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Giving oceans a fighting chance

Mary Barton-Dock's picture

Last week I went swimming with manta rays, sharks and dolphins along some of the world’s most spectacular reefs. Well at least, it felt like I was swimming among them. With my special 3D glasses on, it was as if I was flying across coral atolls, plunging through clouds of jellyfish and darting in and out of brightly colored corals alongside hundreds of thousands of tropical fish.

In a new film by Luke Cresswell and Steve McNicholas – The Last Reef 3D: Cities Beneath the Sea – viewers embark on a worldwide journey to explore coral reef habitats from Palau and French Polynesia in the Pacific to the Bahamas in the Caribbean.

As visually stunning as the film is, it carries a very sobering message: human activity is having a significant negative impact on the world’s oceans.

Many of us who work on climate change and oceans have known about the threat from ocean acidification and warming for a long time. Increasing carbon dioxide emissions have resulted in rising surface and air temperatures. Moreover, ocean acidity is rising owing to an increased absorption of carbon dioxide from the atmosphere. Increasing acidity levels in turn make it harder for corals to grow and for shell-forming animals like mussels to build their protective housing, leading to knock-on effects of biodiversity loss in ocean called “dead zones”.

The movie’s message is reinforced by a recent report published in Science Magazine which says the oceans are acidifying at a pace not seen in 300 million years. Historically, ocean acidification has led to mass extinctions. What makes today’s situation particularly alarming is that the rise in CO2 is not due to volcanic eruptions or other natural occurrences but is the direct consequence of human behavior over the course of the last century or so.

The study points out that that the closest parallel to our current situation was 56 million years ago when the CO2 concentrations in the atmosphere doubled, leading to massive species loss. Today the oceans are acidifying at least 10 times faster than what we understand to have occurred 56 million years ago. Continuing at this pace, most of the species and coral from my virtual undersea journey are not going to survive (studies show that acidification will cause reefs to be dominated by one type of coral). The authors of the study, like the directors of the movie, make a compelling plea for rapid policy action – adopting measures to reduce the CO2 in the atmosphere.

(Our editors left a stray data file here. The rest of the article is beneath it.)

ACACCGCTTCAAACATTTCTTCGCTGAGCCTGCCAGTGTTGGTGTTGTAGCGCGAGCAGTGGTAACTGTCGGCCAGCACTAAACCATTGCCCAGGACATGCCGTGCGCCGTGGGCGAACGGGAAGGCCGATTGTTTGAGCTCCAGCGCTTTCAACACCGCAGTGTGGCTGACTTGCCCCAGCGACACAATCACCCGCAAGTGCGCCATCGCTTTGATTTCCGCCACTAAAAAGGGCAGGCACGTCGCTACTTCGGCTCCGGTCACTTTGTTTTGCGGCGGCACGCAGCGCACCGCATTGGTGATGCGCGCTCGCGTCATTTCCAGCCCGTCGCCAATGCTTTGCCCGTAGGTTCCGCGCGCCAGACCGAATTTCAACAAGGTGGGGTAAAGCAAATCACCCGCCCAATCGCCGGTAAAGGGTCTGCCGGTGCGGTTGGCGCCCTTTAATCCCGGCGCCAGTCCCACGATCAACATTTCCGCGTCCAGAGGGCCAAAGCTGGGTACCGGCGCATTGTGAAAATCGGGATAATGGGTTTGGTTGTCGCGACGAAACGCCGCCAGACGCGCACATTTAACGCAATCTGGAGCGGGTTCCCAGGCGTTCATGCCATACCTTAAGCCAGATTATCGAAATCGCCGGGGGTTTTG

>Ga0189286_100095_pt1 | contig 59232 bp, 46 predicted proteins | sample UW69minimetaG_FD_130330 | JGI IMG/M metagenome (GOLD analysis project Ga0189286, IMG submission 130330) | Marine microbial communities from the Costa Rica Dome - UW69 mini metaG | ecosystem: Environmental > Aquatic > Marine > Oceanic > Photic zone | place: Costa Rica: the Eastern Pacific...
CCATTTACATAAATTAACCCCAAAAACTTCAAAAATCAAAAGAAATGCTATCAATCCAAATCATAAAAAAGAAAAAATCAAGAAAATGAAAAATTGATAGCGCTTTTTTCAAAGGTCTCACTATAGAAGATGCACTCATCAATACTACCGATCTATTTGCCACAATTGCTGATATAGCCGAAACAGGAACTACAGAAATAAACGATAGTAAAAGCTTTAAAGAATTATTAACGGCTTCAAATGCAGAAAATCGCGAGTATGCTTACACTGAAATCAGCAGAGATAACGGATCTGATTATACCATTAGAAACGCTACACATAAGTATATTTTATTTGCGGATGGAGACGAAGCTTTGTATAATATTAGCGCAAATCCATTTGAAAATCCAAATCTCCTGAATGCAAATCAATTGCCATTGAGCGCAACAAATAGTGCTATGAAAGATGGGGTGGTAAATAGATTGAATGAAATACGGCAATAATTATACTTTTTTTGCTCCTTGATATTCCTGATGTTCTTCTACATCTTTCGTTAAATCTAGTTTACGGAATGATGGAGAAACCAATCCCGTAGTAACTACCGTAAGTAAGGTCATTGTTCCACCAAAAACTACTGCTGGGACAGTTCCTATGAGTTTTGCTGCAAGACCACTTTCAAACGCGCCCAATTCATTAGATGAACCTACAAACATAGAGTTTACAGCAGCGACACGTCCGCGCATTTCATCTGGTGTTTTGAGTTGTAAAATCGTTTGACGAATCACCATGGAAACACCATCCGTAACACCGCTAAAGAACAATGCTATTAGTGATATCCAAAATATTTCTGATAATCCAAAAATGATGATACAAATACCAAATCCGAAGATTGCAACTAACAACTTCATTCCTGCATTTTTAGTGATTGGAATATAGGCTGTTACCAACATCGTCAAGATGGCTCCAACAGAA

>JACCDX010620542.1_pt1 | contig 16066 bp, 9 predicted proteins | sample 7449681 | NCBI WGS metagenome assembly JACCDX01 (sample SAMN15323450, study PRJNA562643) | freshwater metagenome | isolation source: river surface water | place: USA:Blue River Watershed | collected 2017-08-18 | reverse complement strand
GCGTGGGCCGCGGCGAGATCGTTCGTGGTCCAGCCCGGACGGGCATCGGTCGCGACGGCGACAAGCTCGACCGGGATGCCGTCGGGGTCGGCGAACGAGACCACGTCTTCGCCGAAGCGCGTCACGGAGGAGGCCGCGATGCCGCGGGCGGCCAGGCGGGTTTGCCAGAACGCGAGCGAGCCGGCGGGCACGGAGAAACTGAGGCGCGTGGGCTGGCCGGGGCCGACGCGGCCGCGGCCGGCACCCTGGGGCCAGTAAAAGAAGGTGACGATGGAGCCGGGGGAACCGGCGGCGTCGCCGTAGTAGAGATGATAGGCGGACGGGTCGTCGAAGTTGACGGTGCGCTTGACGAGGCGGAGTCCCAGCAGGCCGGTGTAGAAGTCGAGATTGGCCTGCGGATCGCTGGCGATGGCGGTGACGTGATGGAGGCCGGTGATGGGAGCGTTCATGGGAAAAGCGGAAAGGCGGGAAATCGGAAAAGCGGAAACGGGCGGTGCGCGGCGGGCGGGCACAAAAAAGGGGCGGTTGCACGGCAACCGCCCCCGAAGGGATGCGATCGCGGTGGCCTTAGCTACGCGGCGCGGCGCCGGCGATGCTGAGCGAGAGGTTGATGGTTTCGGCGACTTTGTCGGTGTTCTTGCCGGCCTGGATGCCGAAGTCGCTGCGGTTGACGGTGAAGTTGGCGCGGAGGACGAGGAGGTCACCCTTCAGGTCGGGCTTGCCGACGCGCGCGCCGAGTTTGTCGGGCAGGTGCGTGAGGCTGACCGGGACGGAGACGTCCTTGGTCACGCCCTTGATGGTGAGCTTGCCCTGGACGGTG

Acidification and warming are just two of several threats facing the world’s oceans. They are under assault from all directions – habitat loss, over-fishing and marine pollution to name a few. Indications of ocean exhaustion are all-too-apparent: nearly half of our coral reefs have been destroyed or are in decline.

In spite of these sobering messages there is a bright light at the end of the tunnel in the form of a growing impetus for action focusing on ocean welfare.

The World Bank Group recognizes the link between healthy oceans and the economic well-being of several of its client countries and sees this as fitting perfectly with its mandate to reduce global poverty. If properly cared for, oceans present huge opportunities for jobs, food security and economic activity. The World Bank estimates that about 350 million jobs globally are linked to the oceans through fishing, aquaculture, coastal and marine tourism, and research. Our oceans furthermore provide about 15 percent of all protein consumed around the globe; unlike beef, chicken or tofu, this source of protein has no carbon or freshwater footprint.

There is growing international momentum to include oceans when addressing economic challenges like economic growth and job creation. To help propel this momentum the World Bank Group has teamed up with a diverse coalition of governments, international organizations, civil society groups and private sector stakeholders to form a pioneer platform: the Global Partnership for Oceans (GPO). World Bank President Robert Zoellick announced the partnership at The Economist's World Oceans Summit in Singapore last month, and called for coordinated global action to restore the world’s oceans to health.

The partners are meeting in April to refine their agreed set of goals and pool their collective resources on finance, policy solutions and science to address the threats. The GPO gets to the heart of sustainable development enabling economic growth in tandem with sound environmental management. It gives me great professional and personal satisfaction to be working on the frontlines, helping ensure that a virtual experience of the ocean’s diversity is not the only option available to our future generations.